>
> I have a real, square matrix Q and I need to factorize it as
>
> Q = inv(X)*D*X
>
> where D is diagonal. I think that this means that D contains the
> eigenvalues and X contains the eigenvectors of Q. Is that right? How do
> I get D and X from octave. The function svd gives the "right and left"
> eigenvectors for any matrix. I thought that for square matrices this
> would mean that it would return X but I was wrong.
>
> Sheepishly,
> Heber
>
>
Well, the problem is that not every matrix can be factorized in that
way. In general, what one has is the _Jordan_ form. Furthermore, the
singular value decomposition (svd) is not directly related to your
problem. The situation is difficult to explain in just few lines, you
may want to consult a linear algebra textbook on the matter.
Regards,
Eduardo

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[hidden email] wrote:
>
> This may be a dumb question, forgive me, it's been too long.
>
> I have a real, square matrix Q and I need to factorize it as
>
> Q = inv(X)*D*X
>
> where D is diagonal. I think that this means that D contains the
> eigenvalues and X contains the eigenvectors of Q. Is that right? How do
> I get D and X from octave. The function svd gives the "right and left"
> eigenvectors for any matrix. I thought that for square matrices this
> would mean that it would return X but I was wrong.
>
> Sheepishly,
> Heber
>
[X,D]=eig(Q);

Mit freundlichen Gruessen
Daniel Heiserer


Dipl.Phys. Daniel Heiserer, BMW AG, Knorrstrasse 147, 80788 Muenchen
Abteilung EK20
Tel.: 08938221187, Fax.: 08938242820
mailto: [hidden email]

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that development continues, see www.che.wisc.edu/octave/giftform.html
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[hidden email] wrote:
>
> [hidden email] wrote:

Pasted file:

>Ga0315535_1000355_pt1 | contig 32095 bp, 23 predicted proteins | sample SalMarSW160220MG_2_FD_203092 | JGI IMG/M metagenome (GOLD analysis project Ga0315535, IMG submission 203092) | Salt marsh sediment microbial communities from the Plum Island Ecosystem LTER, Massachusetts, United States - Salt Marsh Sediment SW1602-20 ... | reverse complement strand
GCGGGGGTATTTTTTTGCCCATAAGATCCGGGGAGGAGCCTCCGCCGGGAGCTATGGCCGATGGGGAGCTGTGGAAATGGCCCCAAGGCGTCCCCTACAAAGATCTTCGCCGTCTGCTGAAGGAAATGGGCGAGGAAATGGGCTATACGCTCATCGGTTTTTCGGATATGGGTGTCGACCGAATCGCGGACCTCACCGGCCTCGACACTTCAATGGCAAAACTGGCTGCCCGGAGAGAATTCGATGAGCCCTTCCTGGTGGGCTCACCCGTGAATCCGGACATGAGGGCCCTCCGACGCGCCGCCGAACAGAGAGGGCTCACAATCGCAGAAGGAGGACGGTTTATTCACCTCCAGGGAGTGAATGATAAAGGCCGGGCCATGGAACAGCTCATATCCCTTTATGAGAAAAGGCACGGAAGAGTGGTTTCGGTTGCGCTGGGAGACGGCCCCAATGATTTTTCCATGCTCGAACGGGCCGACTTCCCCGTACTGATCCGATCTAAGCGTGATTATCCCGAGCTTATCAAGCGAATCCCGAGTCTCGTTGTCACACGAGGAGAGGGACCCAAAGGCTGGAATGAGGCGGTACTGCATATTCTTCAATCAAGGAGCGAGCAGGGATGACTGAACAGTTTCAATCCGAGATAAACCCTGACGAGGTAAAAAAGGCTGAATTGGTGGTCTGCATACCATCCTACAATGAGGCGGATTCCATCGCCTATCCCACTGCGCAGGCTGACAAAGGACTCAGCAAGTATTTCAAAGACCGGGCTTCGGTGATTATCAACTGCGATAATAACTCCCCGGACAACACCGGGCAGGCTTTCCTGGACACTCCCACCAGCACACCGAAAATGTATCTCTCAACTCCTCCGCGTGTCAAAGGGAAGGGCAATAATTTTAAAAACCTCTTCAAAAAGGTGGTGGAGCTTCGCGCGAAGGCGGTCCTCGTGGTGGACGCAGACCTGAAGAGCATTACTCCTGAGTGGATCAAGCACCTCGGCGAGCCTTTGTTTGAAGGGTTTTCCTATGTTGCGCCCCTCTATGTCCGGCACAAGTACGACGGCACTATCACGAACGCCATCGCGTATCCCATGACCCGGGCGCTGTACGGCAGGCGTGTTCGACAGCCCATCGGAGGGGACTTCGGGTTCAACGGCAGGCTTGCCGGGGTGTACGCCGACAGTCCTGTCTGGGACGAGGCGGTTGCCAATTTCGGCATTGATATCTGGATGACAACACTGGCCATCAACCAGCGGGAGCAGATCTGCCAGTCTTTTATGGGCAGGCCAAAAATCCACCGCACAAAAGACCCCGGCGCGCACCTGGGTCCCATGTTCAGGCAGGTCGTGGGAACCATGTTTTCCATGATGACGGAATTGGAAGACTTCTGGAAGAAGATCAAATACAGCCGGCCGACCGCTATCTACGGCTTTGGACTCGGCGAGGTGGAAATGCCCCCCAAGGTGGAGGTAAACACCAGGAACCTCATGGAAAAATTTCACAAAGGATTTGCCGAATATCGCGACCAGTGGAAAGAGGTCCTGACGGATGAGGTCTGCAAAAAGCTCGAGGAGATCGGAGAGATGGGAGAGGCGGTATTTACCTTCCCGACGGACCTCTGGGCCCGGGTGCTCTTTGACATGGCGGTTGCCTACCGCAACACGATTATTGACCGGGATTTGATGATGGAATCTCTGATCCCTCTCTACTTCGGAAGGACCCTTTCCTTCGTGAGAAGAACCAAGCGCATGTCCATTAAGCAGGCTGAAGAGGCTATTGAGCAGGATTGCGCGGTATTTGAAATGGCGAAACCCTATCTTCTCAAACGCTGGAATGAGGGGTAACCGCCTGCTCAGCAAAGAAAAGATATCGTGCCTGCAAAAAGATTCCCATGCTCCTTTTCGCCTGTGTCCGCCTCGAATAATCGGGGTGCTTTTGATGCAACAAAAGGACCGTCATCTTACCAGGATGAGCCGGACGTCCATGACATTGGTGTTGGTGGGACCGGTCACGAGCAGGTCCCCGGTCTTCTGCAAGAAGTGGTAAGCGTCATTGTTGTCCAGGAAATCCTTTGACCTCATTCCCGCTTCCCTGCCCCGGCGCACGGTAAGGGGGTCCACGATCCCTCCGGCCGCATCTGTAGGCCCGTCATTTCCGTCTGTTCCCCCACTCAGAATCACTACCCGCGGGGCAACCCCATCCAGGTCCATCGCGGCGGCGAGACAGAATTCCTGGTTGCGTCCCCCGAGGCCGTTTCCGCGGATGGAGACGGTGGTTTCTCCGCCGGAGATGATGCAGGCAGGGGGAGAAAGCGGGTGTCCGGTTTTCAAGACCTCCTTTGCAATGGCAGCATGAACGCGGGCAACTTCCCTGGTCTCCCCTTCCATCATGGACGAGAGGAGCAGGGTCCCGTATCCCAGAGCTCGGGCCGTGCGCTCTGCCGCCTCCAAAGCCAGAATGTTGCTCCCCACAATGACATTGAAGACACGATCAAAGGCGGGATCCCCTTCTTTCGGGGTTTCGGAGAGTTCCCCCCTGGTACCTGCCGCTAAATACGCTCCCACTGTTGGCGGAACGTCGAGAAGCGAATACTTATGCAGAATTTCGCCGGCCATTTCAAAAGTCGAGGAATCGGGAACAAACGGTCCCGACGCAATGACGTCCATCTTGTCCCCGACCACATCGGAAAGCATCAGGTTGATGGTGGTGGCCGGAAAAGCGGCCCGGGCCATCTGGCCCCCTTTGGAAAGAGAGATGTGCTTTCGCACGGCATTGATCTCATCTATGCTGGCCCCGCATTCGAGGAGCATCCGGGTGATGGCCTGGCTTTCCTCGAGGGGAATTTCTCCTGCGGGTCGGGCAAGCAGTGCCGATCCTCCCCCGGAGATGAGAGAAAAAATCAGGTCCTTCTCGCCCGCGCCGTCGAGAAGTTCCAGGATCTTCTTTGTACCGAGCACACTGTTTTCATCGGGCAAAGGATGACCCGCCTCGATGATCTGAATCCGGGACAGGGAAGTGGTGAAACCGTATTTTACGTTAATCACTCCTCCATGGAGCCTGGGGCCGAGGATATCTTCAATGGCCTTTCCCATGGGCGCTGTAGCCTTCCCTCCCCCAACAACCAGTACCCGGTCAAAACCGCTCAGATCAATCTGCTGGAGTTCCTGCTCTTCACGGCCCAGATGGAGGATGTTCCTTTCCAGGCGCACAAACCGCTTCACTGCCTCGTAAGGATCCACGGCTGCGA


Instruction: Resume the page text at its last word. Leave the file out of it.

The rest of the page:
> >
> > This may be a dumb question, forgive me, it's been too long.
> >
> > I have a real, square matrix Q and I need to factorize it as
> >
> > Q = inv(X)*D*X
> >
> > where D is diagonal. I think that this means that D contains the
> > eigenvalues and X contains the eigenvectors of Q. Is that right? How do
> > I get D and X from octave. The function svd gives the "right and left"
> > eigenvectors for any matrix. I thought that for square matrices this
> > would mean that it would return X but I was wrong.
> >
> > Sheepishly,
> > Heber
> >
> >
>
> Well, the problem is that not every matrix can be factorized in that
> way. In general, what one has is the _Jordan_ form. Furthermore, the
> singular value decomposition (svd) is not directly related to your
> problem. The situation is difficult to explain in just few lines, you
> may want to consult a linear algebra textbook on the matter.
>
Yeah. Is there a [J,X]=jordan(X) function in octave, or can somebody
contribute one?
Bye daniel

Mit freundlichen Gruessen
Daniel Heiserer


Dipl.Phys. Daniel Heiserer, BMW AG, Knorrstrasse 147, 80788 Muenchen
Abteilung EK20
Tel.: 08938221187, Fax.: 08938242820
mailto: [hidden email]

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that development continues, see www.che.wisc.edu/octave/giftform.html